EVDRIVER wrote:Analogies, You can't restrict AP to certain conditions until there is more external control to do so and by then it would likely be moot. The system is safe when used properly just like anything else. End of story.
Of course you can restrict it to certain situations that Tesla is well aware of, just as Cadillac does. If we wish to carry analogy further, let's go back to yours:
Try using a BBQ in your house, people do that as well but it says not do use indoors. Don't deep fry a turkey that is frozen, people do and burn down their houses every year and it's the frying pans manufacturers fault right? Complete nonsense perfected here in the USA.
Now, to make the analogy more accurate, let's say that the BBQ knows whether or not it's inside your house, and the deep fat fryer knows whether or not the turkey is frozen, and both are supposedly capable of doing their jobs without human intervention - let's say they have AutoCook, or A/C. Furthermore, the company making them has the ability to design them so that they won't operate in those situations, but chooses not to. Instead, the company allows them to be so used, allows you to walk away and ignore them for extended periods of time despite them putting out all sorts of CYA statements in the owner's manual that says not to do this, and the existence of numerous Youtube videos showing people doing that. In addition, after the investigation of an earlier fire the National Fire Protection Association concluded that:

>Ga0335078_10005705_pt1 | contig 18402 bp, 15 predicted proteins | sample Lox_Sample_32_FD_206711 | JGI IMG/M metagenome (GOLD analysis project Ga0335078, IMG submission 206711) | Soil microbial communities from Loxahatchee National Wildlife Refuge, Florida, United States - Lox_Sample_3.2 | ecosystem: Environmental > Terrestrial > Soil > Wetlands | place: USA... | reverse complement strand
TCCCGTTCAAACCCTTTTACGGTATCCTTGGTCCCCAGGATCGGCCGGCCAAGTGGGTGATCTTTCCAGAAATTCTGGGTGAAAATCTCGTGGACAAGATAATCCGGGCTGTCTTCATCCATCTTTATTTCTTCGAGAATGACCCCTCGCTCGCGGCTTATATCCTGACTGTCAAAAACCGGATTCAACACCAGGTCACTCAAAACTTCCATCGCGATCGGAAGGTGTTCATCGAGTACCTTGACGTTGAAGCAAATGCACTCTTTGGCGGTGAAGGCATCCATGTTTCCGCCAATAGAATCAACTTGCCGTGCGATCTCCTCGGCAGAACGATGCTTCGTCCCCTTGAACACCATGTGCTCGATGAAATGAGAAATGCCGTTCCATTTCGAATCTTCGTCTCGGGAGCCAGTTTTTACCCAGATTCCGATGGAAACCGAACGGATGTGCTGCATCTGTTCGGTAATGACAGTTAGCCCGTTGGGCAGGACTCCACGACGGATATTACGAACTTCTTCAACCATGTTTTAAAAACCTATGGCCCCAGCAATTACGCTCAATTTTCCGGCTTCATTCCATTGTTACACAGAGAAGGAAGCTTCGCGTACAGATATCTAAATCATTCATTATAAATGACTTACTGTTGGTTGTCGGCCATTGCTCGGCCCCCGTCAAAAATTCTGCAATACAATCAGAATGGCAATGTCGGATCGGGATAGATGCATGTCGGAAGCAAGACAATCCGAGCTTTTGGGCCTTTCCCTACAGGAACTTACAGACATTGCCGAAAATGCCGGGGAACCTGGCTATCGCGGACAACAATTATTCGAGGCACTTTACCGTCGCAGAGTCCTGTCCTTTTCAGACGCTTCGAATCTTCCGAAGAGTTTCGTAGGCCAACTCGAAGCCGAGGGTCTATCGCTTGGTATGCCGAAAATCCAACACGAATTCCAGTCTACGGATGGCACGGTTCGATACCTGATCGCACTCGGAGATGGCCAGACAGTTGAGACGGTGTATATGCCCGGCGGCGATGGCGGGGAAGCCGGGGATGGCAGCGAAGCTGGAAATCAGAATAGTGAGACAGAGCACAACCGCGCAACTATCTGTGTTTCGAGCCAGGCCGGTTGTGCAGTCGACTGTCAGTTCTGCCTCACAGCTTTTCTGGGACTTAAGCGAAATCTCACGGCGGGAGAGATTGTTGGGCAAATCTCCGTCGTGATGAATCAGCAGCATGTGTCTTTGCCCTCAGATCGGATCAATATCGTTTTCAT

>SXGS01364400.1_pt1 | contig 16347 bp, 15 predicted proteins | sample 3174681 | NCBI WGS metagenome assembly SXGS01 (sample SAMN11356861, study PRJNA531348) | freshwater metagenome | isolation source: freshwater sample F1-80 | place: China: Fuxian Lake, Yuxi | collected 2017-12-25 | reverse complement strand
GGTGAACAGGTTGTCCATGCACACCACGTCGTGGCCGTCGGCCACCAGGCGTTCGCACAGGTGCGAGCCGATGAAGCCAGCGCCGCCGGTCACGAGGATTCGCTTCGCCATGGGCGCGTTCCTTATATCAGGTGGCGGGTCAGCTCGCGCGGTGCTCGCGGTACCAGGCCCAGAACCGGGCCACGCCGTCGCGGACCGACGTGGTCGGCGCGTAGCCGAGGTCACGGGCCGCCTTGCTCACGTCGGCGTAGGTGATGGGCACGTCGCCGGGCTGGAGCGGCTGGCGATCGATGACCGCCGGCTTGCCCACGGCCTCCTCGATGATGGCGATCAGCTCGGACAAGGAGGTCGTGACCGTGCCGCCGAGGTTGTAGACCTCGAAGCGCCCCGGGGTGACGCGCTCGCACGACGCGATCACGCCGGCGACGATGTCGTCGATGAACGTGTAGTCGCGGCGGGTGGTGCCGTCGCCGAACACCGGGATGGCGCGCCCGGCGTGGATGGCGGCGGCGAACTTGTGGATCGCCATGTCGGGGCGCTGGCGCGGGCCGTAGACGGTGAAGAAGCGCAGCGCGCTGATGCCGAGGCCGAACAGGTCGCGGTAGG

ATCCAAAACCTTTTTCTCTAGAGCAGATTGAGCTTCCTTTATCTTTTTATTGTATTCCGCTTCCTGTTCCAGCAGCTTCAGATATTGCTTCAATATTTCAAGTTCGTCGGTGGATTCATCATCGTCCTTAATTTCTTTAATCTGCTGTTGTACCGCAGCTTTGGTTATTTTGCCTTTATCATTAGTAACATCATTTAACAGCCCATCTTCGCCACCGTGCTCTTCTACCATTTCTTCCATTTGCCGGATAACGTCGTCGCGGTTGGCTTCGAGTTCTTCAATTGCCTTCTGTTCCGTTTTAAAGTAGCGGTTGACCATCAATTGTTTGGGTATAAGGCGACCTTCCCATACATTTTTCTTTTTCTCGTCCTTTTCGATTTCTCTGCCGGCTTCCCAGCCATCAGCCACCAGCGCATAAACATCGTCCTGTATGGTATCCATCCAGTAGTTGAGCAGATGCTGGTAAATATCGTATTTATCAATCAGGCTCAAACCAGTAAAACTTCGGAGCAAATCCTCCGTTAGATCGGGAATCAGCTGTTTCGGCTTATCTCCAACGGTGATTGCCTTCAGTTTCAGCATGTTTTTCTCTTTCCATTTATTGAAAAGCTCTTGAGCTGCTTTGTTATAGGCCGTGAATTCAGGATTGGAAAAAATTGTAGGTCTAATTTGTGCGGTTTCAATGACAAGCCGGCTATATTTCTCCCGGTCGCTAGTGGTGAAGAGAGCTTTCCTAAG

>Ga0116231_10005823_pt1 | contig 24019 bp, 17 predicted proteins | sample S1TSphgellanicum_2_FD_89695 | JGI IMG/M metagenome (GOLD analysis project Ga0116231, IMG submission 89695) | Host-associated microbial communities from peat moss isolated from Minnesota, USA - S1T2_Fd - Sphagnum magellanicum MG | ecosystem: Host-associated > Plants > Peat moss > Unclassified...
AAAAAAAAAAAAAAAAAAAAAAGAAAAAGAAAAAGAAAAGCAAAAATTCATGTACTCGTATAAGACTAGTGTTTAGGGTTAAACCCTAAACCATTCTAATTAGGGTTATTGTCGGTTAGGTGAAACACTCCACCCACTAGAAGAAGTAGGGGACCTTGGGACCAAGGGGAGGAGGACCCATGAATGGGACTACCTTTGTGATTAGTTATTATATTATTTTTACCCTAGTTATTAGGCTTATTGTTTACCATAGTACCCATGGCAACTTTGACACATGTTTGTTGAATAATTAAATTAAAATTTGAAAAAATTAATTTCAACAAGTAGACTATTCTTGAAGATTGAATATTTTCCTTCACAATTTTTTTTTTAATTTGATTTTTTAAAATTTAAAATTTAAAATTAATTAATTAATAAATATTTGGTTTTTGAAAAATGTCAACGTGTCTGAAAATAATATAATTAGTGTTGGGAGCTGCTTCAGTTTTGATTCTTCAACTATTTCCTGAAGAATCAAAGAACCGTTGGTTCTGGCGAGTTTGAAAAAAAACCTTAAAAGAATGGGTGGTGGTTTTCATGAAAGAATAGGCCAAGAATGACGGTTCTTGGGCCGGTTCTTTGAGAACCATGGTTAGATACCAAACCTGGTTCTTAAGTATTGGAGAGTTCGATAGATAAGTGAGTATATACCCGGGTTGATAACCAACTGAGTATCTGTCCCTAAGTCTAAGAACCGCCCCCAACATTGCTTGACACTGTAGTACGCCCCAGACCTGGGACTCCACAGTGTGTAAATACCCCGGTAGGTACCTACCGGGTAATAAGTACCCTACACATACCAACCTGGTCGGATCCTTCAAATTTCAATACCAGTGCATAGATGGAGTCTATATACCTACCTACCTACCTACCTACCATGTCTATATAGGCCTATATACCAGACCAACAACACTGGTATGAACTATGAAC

System safeguards, that should have prevented the BBQ/Deepfryer owner from using the unit's automation system in certain locations or with certain types of food, were lacking and the combined effects of human error and the lack of sufficient system safeguards resulted in a fatal fire that should not have happened”. . . .
[Among the conclusions]
The BBQ/deepfryer owner's pattern of use of the Autocook system indicated an over-reliance on the automation and a lack of understanding of the system limitations.
If automated cooking control systems do not automatically restrict their own operation to conditions for which they were designed and are appropriate, the risk of cook misuse remains.
The way in which the Autocook system monitored and responded to the cook's interaction with the unit was not an effective method of ensuring cook engagement. . . .
As a result of this, the BBQ/fryer company shortened the time interval between warnings that some hands-on attention was required, from 1 hour to 1/2 hour, which was still far too long given how quickly a fire could start. They also claim that when using Autocook the incidence of fires is reduced by 40%, but haven't released the statistical evidence that would prove or disprove this, and also blame any accidents which do happen when using Autocook are solely the responsibility of the cook. Do you agree? Do you think a jury would agree?